Miles Benjamin Anthony Robinson

    Summer of Fear


    It only took the news of a move to venerated indie label Saddle Creek to predict how Miles Anthony Benjamin Robinson’s sophomore album would sound. He would totally indulge in all the Bruce Springsteen-jocking aphorisms and Bob Dylan-lite tics that percolated beneath the surface of his ragged (and briefly excellent) self-titled debut. The label move was executed after he and Kyp Malone banged out Summer of Fear a while ago (it was completed before his debut was even out), but it isn’t a mystery why Saddle Creek would want to put this out. It’s a breakup album that has dark imagery and blatant Tom Petty references, with Robinson playing the sad bastard throughout. It’s like someone created a Saddle Creek record-deal Mad Lib, and Robinson was the first to fill it out.


    Gone are the stripped down, self-confessional tales of drug-, emotional- and self-abuse from his debut, and in their place is the kind of turgid, dad-friendly slop that last summer Robinson was the antidote for. “Always an Anchor,” the ugh-inducing “Hard Row” (with lines about literal field plowing), the stomping “Death by Dust,” and the aptly titled, 11-minute slog “More than a Mess” all contain familiar sentiments about loss, love breaking down and hardship that Robinson buries in a mess of colliding styles (the Boss’s populism rock, Bob Dylan’s strummy Americana, TV on the Radio’s noise-sketches) and voices (he switches between a nasally squawk, a growling baritone, and a moaned whisper for no real discernible reason). Some of the blame should probably be laid at Kyp Malone’s feet, since he produced the entire album, and it bears the same mishmash of styles of his own Rain Machine project. But Robinson claims that this is his “true” debut, as his last one was just a proper demo that got buzz.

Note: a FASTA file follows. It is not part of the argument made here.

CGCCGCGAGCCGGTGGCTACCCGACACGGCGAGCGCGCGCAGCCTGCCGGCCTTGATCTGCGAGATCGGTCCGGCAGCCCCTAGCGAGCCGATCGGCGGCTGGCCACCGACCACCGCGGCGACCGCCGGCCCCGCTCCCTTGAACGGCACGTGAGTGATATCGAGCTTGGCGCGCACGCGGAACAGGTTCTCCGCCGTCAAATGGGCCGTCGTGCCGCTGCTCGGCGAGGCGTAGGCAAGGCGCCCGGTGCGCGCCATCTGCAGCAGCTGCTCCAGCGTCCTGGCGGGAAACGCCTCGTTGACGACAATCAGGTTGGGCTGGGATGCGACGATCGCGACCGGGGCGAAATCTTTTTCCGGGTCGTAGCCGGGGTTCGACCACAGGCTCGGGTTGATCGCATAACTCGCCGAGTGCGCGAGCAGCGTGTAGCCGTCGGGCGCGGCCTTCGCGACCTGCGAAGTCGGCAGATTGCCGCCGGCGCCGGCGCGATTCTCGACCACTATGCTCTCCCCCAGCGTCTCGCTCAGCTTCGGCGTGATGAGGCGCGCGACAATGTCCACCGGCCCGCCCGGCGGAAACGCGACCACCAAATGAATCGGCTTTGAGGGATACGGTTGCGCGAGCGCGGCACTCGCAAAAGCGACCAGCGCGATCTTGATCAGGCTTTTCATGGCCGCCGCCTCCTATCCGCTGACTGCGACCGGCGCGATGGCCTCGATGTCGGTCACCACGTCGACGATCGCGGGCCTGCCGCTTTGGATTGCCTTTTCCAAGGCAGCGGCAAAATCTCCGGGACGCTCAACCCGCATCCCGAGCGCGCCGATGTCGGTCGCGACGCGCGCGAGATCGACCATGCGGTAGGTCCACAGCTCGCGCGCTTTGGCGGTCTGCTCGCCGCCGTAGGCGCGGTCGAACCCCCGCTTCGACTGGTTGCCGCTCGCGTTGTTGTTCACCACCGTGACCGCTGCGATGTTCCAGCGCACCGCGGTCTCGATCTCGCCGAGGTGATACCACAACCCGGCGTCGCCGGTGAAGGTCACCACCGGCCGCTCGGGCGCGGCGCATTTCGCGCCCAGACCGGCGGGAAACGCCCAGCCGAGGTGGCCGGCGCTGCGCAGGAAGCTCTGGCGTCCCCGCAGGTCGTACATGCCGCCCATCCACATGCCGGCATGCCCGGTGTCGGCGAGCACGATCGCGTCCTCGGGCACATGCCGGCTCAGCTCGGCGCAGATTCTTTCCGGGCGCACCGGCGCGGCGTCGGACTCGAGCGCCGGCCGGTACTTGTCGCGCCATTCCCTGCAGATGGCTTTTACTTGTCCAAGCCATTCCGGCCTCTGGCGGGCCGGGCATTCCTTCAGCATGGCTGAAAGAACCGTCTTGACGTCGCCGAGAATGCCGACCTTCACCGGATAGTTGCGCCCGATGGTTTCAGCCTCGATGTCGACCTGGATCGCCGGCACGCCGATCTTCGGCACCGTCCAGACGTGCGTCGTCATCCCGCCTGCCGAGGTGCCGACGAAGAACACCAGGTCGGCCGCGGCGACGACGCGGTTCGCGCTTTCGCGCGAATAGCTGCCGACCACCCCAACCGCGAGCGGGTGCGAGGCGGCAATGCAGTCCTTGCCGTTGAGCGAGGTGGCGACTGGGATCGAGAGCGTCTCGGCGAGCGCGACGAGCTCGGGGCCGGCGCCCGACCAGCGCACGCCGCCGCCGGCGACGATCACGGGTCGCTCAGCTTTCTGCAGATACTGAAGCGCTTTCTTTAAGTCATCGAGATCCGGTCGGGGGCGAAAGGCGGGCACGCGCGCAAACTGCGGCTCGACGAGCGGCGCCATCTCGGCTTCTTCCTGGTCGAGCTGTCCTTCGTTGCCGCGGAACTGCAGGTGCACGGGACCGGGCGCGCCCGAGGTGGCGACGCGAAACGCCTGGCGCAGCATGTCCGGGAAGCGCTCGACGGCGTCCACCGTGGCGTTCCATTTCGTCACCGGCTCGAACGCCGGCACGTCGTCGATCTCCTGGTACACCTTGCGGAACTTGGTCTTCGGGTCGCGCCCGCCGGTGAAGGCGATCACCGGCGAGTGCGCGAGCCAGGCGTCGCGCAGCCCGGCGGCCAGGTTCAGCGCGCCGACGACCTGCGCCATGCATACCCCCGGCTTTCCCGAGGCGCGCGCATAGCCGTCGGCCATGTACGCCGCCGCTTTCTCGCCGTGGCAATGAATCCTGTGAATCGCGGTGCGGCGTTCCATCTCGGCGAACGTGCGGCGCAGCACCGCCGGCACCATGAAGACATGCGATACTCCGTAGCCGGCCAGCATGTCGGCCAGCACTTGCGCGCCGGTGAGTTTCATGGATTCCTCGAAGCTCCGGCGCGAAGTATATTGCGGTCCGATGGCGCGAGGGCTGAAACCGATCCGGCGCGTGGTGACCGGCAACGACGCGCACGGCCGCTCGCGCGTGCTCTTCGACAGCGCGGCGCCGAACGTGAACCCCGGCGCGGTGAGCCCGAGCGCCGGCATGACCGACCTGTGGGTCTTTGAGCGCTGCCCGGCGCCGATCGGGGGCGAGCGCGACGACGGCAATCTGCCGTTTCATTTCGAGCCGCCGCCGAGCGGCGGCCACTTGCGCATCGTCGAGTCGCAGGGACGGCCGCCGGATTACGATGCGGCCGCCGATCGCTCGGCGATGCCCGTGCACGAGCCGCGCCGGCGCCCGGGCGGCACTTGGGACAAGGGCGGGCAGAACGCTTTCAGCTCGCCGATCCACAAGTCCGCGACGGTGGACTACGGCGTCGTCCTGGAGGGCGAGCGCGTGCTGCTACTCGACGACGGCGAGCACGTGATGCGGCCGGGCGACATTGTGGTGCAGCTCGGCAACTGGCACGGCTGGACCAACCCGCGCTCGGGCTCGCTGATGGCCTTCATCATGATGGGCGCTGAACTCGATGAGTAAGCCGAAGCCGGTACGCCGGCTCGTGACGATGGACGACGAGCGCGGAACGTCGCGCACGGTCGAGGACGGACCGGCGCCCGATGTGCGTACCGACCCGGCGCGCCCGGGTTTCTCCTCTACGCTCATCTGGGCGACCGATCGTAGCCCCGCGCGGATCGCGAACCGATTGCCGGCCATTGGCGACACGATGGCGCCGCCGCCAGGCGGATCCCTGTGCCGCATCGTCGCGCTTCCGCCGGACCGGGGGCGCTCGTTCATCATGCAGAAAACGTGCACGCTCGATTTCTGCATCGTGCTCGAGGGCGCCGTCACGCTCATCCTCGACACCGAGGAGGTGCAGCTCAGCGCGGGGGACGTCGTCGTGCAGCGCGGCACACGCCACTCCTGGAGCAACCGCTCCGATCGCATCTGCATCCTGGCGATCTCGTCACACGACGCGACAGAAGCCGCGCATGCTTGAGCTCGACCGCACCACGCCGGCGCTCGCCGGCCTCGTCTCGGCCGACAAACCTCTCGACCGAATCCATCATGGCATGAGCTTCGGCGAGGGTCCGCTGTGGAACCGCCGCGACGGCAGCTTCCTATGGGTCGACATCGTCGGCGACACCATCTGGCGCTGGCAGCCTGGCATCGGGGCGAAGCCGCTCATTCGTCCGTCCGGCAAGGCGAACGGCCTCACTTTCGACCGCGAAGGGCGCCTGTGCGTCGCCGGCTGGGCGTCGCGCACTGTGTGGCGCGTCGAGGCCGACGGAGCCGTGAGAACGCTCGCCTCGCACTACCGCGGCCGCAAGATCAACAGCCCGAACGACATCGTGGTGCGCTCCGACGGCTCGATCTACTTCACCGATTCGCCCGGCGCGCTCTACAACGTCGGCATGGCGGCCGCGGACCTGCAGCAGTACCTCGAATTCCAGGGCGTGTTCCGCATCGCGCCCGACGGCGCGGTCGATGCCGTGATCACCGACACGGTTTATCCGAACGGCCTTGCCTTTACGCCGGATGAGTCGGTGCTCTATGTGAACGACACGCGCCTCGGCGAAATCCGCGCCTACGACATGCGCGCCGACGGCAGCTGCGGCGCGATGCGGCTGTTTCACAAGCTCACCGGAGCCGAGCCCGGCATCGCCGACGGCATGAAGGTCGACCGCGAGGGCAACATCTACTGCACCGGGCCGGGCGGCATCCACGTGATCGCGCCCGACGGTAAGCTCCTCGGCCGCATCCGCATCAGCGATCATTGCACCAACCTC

It’s not all a wash though, because when Robinson is on, he’s still damn captivating. “The Sound” augments his busted regal story in an always-moving drum beat and shouted group chorus, before exploding into squalls of guitar noise, combining the better ideas between album one and album two. “The 100th of March” has a murder-mystery tempo, before splitting off into its Chuck Mangione-friendly horn breakdowns (which I mean as a compliment), and “Losing 4 Winners” has a real fist-pumping vibe, which is the only time that can be said, despite the other supposed anthems here.





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